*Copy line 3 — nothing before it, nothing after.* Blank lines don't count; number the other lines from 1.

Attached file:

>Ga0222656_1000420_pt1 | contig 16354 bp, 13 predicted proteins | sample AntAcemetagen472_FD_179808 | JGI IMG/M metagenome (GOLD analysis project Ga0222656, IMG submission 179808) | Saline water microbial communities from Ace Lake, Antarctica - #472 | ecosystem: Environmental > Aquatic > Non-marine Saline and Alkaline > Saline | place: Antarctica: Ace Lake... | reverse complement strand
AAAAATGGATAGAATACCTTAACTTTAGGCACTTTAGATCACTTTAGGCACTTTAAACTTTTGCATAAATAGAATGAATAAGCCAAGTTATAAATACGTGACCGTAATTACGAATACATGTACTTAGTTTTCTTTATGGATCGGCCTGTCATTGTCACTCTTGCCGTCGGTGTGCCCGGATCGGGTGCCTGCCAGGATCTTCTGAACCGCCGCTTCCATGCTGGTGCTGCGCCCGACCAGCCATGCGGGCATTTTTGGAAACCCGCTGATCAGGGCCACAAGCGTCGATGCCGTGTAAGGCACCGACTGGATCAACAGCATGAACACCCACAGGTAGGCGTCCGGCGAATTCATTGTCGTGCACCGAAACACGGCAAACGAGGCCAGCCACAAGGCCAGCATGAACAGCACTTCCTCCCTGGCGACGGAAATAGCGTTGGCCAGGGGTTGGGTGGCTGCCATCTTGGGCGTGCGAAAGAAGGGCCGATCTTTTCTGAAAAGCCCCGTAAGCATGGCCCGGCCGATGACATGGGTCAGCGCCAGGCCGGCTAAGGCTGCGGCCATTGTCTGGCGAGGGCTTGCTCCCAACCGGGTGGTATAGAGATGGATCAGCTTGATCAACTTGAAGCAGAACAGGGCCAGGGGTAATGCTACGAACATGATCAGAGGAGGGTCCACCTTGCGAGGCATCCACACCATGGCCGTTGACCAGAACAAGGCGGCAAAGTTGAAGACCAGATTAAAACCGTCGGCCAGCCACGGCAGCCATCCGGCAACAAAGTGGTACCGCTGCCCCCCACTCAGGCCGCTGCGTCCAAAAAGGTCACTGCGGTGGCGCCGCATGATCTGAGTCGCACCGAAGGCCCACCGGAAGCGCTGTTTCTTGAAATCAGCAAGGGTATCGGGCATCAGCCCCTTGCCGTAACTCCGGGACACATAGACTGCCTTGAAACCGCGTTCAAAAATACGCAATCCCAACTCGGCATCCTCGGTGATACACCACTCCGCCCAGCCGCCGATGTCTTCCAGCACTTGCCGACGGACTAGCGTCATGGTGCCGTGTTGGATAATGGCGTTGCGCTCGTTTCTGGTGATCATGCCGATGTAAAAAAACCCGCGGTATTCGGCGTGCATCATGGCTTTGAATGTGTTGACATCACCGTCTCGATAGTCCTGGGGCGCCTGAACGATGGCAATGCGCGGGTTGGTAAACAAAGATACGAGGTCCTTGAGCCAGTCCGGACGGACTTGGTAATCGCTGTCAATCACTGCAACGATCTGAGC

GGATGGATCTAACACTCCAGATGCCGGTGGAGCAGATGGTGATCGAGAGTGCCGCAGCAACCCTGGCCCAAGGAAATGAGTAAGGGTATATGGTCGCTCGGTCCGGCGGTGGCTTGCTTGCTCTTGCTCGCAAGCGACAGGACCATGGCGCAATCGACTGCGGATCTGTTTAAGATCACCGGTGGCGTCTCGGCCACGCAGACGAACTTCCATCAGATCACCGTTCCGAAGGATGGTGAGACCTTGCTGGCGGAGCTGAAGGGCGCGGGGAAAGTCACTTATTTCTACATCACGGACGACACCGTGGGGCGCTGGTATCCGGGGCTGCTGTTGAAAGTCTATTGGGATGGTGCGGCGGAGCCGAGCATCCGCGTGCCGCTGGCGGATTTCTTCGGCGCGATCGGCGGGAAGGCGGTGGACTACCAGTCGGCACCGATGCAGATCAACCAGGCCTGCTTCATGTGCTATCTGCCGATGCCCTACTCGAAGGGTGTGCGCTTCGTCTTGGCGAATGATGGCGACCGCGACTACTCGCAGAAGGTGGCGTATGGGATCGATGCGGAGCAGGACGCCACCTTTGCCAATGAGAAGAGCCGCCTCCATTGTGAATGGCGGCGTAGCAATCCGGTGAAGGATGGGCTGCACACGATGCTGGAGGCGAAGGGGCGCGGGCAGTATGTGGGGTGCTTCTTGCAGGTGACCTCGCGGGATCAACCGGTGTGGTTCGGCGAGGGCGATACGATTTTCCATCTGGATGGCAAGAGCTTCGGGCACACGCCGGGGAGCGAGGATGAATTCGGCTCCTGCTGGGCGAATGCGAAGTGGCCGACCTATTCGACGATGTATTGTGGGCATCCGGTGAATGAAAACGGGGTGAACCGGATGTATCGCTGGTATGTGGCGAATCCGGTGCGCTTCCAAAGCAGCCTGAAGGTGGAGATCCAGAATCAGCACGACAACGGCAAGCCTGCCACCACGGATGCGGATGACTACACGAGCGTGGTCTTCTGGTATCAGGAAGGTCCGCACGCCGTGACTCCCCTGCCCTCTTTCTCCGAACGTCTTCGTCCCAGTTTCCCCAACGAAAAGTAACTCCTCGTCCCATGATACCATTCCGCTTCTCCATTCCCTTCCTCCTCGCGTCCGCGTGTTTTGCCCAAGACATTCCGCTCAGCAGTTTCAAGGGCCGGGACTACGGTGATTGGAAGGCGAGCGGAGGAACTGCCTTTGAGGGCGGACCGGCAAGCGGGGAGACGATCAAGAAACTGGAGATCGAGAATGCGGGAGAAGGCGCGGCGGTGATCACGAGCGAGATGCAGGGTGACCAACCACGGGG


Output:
GGATGGATCTAACACTCCAGATGCCGGTGGAGCAGATGGTGATCGAGAGTGCCGCAGCAACCCTGGCCCAAGGAAATGAGTAAGGGTATATGGTCGCTCGGTCCGGCGGTGGCTTGCTTGCTCTTGCTCGCAAGCGACAGGACCATGGCGCAATCGACTGCGGATCTGTTTAAGATCACCGGTGGCGTCTCGGCCACGCAGACGAACTTCCATCAGATCACCGTTCCGAAGGATGGTGAGACCTTGCTGGCGGAGCTGAAGGGCGCGGGGAAAGTCACTTATTTCTACATCACGGACGACACCGTGGGGCGCTGGTATCCGGGGCTGCTGTTGAAAGTCTATTGGGATGGTGCGGCGGAGCCGAGCATCCGCGTGCCGCTGGCGGATTTCTTCGGCGCGATCGGCGGGAAGGCGGTGGACTACCAGTCGGCACCGATGCAGATCAACCAGGCCTGCTTCATGTGCTATCTGCCGATGCCCTACTCGAAGGGTGTGCGCTTCGTCTTGGCGAATGATGGCGACCGCGACTACTCGCAGAAGGTGGCGTATGGGATCGATGCGGAGCAGGACGCCACCTTTGCCAATGAGAAGAGCCGCCTCCATTGTGAATGGCGGCGTAGCAATCCGGTGAAGGATGGGCTGCACACGATGCTGGAGGCGAAGGGGCGCGGGCAGTATGTGGGGTGCTTCTTGCAGGTGACCTCGCGGGATCAACCGGTGTGGTTCGGCGAGGGCGATACGATTTTCCATCTGGATGGCAAGAGCTTCGGGCACACGCCGGGGAGCGAGGATGAATTCGGCTCCTGCTGGGCGAATGCGAAGTGGCCGACCTATTCGACGATGTATTGTGGGCATCCGGTGAATGAAAACGGGGTGAACCGGATGTATCGCTGGTATGTGGCGAATCCGGTGCGCTTCCAAAGCAGCCTGAAGGTGGAGATCCAGAATCAGCACGACAACGGCAAGCCTGCCACCACGGATGCGGATGACTACACGAGCGTGGTCTTCTGGTATCAGGAAGGTCCGCACGCCGTGACTCCCCTGCCCTCTTTCTCCGAACGTCTTCGTCCCAGTTTCCCCAACGAAAAGTAACTCCTCGTCCCATGATACCATTCCGCTTCTCCATTCCCTTCCTCCTCGCGTCCGCGTGTTTTGCCCAAGACATTCCGCTCAGCAGTTTCAAGGGCCGGGACTACGGTGATTGGAAGGCGAGCGGAGGAACTGCCTTTGAGGGCGGACCGGCAAGCGGGGAGACGATCAAGAAACTGGAGATCGAGAATGCGGGAGAAGGCGCGGCGGTGATCACGAGCGAGATGCAGGGTGACCAACCACGGGG